Editorial: Scaling the Mountain of Safety

The desire for safety is obvious and broadly shared — it’s intuitive.

Far less intuitive, in the eyes of many in trucking, are the rules that determine a motor carrier’s safety score under the Department of Transportation’s Compliance, Safety, Accountability program. Our front page this week features a story on a federal initiative to offer fleets a chance to be heard when they believe their drivers are not at fault in accidents.

The crashes under consideration involve heavy property damage, personal injuries and even death — precisely the sort of events everyone wants to eliminate. That’s why involvement in a major accident is recorded as a fault in CSA. Regulators want to know who is having big accidents, and one example of carelessness is often a good predictor of a second incident.

But not always. There are also accidents that even the best truck drivers cannot avoid: drunk drivers traveling the wrong way on interstate highways, rock slides or falling trees and motorists who hit trucks when a rig is legally stopped.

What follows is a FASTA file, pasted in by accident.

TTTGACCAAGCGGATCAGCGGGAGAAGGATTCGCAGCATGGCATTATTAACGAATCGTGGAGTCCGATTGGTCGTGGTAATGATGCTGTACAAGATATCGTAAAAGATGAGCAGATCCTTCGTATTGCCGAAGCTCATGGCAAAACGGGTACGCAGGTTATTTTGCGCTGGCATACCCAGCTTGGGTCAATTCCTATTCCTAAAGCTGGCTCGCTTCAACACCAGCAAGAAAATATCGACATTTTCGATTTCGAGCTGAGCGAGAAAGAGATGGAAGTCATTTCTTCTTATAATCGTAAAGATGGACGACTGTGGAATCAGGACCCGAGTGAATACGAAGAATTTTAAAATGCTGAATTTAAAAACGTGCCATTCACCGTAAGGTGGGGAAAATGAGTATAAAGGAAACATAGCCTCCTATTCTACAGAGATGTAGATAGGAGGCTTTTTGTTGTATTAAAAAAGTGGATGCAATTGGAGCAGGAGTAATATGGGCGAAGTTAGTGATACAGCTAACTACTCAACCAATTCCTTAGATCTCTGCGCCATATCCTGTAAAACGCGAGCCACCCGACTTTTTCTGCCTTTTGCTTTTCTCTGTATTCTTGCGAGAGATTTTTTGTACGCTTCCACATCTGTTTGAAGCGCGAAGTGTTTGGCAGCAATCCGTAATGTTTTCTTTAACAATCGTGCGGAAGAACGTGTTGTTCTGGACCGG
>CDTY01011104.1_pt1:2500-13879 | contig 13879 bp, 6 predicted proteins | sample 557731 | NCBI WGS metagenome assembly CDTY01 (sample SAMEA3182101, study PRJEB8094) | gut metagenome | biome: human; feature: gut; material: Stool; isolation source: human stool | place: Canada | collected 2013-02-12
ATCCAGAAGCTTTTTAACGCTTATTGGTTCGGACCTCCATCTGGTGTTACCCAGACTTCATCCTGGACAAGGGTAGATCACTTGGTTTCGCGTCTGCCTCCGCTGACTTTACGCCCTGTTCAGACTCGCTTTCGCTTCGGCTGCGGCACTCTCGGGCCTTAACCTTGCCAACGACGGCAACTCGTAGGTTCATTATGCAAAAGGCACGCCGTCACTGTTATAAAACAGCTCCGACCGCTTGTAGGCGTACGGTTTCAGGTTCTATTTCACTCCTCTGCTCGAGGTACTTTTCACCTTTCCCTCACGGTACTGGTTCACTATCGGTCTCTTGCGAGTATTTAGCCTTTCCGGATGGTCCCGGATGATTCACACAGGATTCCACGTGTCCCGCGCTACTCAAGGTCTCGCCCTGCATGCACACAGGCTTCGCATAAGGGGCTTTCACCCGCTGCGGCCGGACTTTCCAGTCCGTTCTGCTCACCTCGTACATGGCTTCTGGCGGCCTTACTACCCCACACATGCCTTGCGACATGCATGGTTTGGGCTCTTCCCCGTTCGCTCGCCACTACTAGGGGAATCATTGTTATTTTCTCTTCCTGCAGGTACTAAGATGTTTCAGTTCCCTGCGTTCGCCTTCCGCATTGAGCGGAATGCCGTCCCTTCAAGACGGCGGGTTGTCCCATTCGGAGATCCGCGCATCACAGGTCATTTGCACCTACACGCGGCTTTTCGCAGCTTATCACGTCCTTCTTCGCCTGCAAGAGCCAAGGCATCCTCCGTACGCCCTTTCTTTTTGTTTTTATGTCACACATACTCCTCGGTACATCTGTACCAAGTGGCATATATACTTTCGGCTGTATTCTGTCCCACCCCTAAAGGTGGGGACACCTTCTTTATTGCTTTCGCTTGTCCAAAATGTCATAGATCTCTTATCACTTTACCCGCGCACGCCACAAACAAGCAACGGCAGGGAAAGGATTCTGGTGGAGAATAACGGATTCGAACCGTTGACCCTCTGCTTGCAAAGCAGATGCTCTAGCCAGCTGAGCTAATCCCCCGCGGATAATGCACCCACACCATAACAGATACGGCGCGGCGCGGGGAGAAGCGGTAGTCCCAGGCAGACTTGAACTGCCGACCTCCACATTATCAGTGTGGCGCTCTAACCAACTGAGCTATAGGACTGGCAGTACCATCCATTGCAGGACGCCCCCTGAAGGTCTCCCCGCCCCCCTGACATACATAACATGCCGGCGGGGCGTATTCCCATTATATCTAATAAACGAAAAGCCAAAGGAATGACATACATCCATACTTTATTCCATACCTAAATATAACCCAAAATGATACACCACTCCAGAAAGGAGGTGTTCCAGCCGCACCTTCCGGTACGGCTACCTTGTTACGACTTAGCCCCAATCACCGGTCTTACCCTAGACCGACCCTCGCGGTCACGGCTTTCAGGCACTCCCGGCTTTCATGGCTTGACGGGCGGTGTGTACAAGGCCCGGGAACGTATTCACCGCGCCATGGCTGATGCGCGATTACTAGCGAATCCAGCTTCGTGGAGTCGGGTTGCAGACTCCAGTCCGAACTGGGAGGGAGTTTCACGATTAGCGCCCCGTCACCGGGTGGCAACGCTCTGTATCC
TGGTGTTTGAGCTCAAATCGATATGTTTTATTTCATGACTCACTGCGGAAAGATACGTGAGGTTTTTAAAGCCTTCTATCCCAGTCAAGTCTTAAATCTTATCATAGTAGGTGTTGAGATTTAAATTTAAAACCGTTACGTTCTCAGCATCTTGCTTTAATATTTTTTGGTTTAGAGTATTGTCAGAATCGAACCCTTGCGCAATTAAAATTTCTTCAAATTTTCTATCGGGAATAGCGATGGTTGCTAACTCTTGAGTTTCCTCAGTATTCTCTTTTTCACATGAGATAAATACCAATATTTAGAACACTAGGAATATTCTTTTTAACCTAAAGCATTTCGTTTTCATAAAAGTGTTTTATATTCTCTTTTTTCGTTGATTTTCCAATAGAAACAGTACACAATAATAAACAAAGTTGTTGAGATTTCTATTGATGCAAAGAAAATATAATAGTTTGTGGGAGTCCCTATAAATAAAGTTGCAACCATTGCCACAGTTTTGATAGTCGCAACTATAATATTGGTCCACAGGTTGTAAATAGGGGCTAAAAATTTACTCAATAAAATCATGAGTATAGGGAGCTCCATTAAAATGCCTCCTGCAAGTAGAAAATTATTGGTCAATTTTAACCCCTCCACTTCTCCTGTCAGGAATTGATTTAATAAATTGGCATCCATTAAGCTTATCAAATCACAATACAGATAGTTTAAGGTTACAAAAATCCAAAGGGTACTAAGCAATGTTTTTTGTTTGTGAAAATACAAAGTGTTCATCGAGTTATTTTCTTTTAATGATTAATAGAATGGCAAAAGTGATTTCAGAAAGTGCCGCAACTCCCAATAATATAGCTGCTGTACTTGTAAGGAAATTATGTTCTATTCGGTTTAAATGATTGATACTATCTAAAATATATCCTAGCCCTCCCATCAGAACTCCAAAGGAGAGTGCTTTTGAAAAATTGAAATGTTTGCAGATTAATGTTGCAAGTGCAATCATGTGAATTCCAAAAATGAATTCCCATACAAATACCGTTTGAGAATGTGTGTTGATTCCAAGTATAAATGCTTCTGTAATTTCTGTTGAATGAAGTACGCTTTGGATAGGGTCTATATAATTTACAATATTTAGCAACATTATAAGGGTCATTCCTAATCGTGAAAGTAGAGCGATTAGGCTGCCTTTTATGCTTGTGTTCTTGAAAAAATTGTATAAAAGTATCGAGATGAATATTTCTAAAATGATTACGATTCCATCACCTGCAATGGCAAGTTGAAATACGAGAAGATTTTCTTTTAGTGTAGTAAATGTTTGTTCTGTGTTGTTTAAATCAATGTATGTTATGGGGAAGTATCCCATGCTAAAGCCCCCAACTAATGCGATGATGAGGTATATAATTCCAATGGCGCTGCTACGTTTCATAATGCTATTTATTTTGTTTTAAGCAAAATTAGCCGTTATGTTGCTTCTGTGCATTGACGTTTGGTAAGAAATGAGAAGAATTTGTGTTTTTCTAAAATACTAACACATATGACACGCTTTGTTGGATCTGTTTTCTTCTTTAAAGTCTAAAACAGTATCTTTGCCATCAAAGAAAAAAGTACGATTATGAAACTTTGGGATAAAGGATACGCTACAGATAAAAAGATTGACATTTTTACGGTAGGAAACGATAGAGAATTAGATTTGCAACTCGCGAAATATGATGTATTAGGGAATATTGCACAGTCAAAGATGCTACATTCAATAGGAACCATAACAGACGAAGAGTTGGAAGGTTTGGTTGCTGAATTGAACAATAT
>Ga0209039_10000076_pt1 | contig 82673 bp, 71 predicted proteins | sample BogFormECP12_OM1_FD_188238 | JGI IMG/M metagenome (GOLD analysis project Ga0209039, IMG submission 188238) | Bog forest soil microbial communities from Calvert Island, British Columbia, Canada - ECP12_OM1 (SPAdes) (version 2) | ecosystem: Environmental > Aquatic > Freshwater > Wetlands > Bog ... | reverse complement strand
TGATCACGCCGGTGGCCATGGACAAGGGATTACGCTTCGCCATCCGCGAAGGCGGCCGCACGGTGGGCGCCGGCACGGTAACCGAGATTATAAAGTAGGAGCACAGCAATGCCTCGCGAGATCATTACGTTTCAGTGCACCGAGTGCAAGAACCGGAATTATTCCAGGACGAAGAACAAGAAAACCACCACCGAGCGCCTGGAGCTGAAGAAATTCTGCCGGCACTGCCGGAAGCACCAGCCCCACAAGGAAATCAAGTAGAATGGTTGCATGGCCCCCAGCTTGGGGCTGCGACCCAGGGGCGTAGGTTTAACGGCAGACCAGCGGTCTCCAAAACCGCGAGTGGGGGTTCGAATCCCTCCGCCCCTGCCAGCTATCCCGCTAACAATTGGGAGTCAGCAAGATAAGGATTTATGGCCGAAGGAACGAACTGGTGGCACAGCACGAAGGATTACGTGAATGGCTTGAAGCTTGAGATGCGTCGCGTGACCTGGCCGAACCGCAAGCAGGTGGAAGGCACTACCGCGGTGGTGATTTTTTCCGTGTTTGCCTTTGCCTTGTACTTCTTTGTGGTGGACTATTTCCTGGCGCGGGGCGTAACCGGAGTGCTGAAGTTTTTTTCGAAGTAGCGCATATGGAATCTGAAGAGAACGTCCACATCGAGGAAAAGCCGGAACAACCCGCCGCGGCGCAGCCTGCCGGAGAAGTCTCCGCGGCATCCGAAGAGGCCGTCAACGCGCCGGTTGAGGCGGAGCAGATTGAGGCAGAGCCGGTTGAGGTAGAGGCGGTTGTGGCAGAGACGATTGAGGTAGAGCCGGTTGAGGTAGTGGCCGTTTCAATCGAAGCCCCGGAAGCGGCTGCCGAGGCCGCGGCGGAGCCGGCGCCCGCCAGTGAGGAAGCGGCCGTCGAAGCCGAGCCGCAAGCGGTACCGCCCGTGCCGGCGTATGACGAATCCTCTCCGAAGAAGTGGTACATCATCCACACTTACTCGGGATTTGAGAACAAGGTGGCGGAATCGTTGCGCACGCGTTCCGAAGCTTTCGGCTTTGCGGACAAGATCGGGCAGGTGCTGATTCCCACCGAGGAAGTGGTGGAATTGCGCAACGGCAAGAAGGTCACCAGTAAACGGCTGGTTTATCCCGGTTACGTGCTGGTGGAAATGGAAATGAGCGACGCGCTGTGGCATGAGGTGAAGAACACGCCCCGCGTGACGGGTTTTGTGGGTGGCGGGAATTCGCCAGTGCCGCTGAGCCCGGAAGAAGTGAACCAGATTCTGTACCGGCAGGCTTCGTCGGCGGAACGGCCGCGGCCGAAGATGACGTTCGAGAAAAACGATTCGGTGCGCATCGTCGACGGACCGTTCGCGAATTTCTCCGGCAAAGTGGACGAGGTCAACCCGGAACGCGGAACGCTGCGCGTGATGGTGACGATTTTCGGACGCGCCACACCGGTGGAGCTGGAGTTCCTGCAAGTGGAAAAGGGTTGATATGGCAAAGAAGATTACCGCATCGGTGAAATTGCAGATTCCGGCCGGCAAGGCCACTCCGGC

Truck drivers in these instances are not careless and worthy of sanction; they are simply victims of bad luck.

Therefore, we are very pleased to hear that the Federal Motor Carrier Safety Administration is starting a two-year pilot program to see if safety scores can be made more accurate and useful by eliminating unfortunate yet unavoidable accidents from the records of drivers and motors carriers. Scores that separate actual carelessness from freakish tragedies will be far more useful.

We are hopeful that this pilot can lead to real improvements in the scoring of safety records.

We also note earnest discussions among fleet managers, safety system managers and government officials on advanced driver-assistance systems, or ADAS.

These technologies, such as collision avoidance and mitigation, can save numerous lives.

In a July 24 webcast sponsored by the National Safety Council and the National Transportation Safety Board, truck makers Freightliner and Volvo touted the capabilities of ADAS systems currently available for heavy-duty trucks.

A Schneider executive said he has seen a 69% reduction in crash frequency and a 95% reduction in severity. Schneider ranks No. 6 on our list of the top 100 for-hire carriers and is well-known for its thoroughness with experimentation.

However, the CEO of much smaller Sentinel Transportation has also used the systems and said their costs have dropped significantly over the last 10 years.

We salute these people and others for their work on ADAS technologies and urge them to continue with their campaign of persuasion to see the systems spread.